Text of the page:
Well, that didn’t take long! Days after Booker T’s remix of Soul II Soul’s “Back To Life” gets a Grammy nomination, the very fact starts appearing on flyers – so could he soon capitalise by pushing up his prices?

Before we start with today’s business, I must offer my most profuse apologies for yesterday’s unexpected absence. I found myself much busier than on a normal Saturday and simply ended up running out of time to post anything. Normal service resumes here and now…

Anyway, the dance music world got something of a surprise on Thursday when the nominations people at the Grammy Awards suffered an unexpected bout of good taste by putting some decent records in their list of topics, which ran to something like 4000 in number.

One of those who was mentioned was Booker T, real name Gary Booker. He’s been in dance music for nearly 30 years and his remix credits are extensive – Quincy Jones, Gabrielle, Camille Douglas, All Saints, The Brand New Heavies, Angie Stone and Sounds Of Blackness are just some of the names in it.

He’s now been nominated for a Grammy for his remix of “Back To Life” – although this isn’t the first time he’s reworked the group’s music. Booker previously produced remixes of “Pressure Dome” and “I Don’t Care” back in the 1990s. But sure enough, it hasn’t taken long for the promoters and managers booking him to notice.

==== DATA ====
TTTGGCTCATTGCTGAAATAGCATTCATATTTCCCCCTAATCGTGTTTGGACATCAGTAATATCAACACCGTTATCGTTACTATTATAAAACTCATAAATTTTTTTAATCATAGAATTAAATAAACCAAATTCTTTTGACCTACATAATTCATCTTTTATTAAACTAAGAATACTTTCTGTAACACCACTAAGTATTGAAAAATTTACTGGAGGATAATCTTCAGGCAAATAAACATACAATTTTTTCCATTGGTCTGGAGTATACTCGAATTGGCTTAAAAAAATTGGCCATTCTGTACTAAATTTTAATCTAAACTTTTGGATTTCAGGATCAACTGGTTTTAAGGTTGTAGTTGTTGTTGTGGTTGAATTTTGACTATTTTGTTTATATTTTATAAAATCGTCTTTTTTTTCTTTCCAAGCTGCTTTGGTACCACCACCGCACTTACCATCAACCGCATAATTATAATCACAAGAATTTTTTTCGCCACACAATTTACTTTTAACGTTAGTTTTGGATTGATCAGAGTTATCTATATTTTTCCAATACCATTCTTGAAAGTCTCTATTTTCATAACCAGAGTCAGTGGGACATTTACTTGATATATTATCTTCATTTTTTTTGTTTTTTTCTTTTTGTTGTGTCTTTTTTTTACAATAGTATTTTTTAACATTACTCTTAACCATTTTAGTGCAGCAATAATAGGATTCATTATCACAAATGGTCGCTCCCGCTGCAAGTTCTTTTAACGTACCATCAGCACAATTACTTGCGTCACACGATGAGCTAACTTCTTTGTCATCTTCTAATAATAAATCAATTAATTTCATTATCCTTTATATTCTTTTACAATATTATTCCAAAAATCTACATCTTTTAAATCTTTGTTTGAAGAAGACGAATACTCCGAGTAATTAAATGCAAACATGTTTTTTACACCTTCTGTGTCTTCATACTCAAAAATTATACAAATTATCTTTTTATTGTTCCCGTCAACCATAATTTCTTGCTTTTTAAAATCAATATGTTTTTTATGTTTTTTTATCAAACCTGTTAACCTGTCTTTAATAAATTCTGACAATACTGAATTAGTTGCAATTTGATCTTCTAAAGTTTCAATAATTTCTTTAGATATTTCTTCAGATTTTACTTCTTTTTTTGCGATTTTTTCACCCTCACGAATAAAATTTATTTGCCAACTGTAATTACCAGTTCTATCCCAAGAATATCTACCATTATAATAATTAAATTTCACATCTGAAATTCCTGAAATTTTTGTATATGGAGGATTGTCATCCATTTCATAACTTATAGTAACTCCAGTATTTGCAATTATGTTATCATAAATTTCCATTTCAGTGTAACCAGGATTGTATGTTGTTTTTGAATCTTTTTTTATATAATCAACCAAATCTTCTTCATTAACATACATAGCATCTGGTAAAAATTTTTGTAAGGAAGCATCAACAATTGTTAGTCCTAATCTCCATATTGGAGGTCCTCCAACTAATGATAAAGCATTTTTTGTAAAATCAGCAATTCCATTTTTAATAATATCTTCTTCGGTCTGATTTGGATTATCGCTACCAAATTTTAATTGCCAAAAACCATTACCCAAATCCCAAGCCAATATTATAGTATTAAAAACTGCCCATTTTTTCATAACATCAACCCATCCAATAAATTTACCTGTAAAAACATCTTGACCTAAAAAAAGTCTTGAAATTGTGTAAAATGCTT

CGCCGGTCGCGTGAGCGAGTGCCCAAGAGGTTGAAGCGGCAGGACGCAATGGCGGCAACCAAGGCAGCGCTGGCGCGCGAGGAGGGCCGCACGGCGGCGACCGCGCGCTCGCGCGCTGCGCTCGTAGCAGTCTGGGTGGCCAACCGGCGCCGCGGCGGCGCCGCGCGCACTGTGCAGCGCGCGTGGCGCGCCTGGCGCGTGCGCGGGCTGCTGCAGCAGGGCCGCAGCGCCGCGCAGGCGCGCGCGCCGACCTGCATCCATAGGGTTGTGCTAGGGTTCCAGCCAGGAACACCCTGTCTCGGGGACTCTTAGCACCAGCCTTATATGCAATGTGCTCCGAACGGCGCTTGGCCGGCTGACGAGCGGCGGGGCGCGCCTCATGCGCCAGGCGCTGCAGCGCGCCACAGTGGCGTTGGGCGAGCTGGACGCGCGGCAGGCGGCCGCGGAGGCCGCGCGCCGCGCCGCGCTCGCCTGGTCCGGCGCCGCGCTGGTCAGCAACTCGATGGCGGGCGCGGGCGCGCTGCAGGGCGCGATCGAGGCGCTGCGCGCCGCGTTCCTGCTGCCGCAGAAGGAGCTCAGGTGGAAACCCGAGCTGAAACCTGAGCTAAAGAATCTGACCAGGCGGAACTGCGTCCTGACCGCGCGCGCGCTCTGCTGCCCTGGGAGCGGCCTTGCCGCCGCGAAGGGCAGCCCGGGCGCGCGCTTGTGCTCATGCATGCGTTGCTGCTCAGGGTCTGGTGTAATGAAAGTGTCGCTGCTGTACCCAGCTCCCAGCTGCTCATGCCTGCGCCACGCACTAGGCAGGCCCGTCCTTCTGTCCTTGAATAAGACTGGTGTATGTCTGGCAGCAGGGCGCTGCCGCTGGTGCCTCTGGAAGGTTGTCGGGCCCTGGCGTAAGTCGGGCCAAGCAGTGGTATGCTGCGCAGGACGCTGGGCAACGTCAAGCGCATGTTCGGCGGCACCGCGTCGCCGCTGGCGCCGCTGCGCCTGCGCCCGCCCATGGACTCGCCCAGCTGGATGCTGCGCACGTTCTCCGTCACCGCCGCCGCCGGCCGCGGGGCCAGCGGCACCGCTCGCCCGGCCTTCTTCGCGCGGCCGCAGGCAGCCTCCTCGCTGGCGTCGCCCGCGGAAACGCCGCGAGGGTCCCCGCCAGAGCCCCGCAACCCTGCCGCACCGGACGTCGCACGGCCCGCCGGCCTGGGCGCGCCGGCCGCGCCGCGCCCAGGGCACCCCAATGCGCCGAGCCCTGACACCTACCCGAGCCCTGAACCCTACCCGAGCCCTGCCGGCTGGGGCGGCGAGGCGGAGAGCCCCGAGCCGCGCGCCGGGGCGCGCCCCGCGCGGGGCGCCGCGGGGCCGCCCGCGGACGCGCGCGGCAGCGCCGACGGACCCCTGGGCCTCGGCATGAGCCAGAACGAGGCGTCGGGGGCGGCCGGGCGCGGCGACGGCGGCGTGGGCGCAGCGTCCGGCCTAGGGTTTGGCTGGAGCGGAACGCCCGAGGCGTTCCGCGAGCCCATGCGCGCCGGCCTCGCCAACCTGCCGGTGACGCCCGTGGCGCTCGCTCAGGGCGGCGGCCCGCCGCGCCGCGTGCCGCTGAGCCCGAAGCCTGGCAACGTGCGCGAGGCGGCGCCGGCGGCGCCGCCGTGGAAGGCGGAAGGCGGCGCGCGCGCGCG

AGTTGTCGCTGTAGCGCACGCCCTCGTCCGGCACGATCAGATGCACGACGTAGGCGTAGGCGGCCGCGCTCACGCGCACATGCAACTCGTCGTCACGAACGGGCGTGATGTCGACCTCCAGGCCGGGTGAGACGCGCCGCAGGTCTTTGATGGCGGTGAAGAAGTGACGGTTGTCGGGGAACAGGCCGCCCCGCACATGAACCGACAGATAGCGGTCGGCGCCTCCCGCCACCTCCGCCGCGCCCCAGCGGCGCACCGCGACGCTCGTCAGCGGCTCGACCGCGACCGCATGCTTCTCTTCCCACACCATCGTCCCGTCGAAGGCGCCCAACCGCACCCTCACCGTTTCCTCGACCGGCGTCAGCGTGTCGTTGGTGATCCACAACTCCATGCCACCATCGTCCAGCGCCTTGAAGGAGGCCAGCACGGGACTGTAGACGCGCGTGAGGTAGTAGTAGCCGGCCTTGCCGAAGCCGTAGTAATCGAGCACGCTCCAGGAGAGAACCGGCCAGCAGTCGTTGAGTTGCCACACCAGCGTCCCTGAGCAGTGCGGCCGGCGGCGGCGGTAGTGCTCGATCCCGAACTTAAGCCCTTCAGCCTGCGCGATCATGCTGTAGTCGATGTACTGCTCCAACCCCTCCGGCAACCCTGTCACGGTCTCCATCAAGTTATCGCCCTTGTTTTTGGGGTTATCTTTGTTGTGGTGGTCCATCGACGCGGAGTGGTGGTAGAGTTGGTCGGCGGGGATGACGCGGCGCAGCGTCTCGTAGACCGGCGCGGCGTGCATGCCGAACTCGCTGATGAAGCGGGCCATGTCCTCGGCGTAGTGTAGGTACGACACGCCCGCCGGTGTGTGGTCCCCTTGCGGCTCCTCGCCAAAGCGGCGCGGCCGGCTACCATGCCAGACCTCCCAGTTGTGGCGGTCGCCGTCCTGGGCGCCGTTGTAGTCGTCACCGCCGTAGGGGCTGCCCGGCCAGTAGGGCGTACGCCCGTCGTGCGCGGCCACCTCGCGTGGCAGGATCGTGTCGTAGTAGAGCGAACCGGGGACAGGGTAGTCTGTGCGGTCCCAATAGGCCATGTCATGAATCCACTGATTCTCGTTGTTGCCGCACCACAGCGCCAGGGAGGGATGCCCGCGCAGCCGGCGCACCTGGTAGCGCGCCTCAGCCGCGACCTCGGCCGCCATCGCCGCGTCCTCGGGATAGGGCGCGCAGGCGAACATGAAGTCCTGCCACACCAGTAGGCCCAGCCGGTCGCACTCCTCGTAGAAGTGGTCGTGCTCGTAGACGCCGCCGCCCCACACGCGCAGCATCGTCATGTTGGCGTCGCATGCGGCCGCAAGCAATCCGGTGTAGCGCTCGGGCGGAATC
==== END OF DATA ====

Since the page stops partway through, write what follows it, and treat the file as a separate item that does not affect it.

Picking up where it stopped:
Take a look at this flyer for an event taking place in a few days time…

Notice the words “Grammy nominated remixer producer”? It’s hard not to. Expect to see a lot of this over the next few weeks. Whether it helps sell any more tickets is difficult to establish.

But an industry source tells me that Booker could now capitalise on his good fortune – and this applies whether he goes on to win or not. According to my source, “Booker T can now command more money for remixes. This kind of thing can open a lot of doors, winner or otherwise. And yeah, he could probably raise his DJ fees – if the phone starts ringing more than it used to, it might be the only way he can make it more manageable”.

Complaints about only being given 30 minute sets look set to become a thing of the past…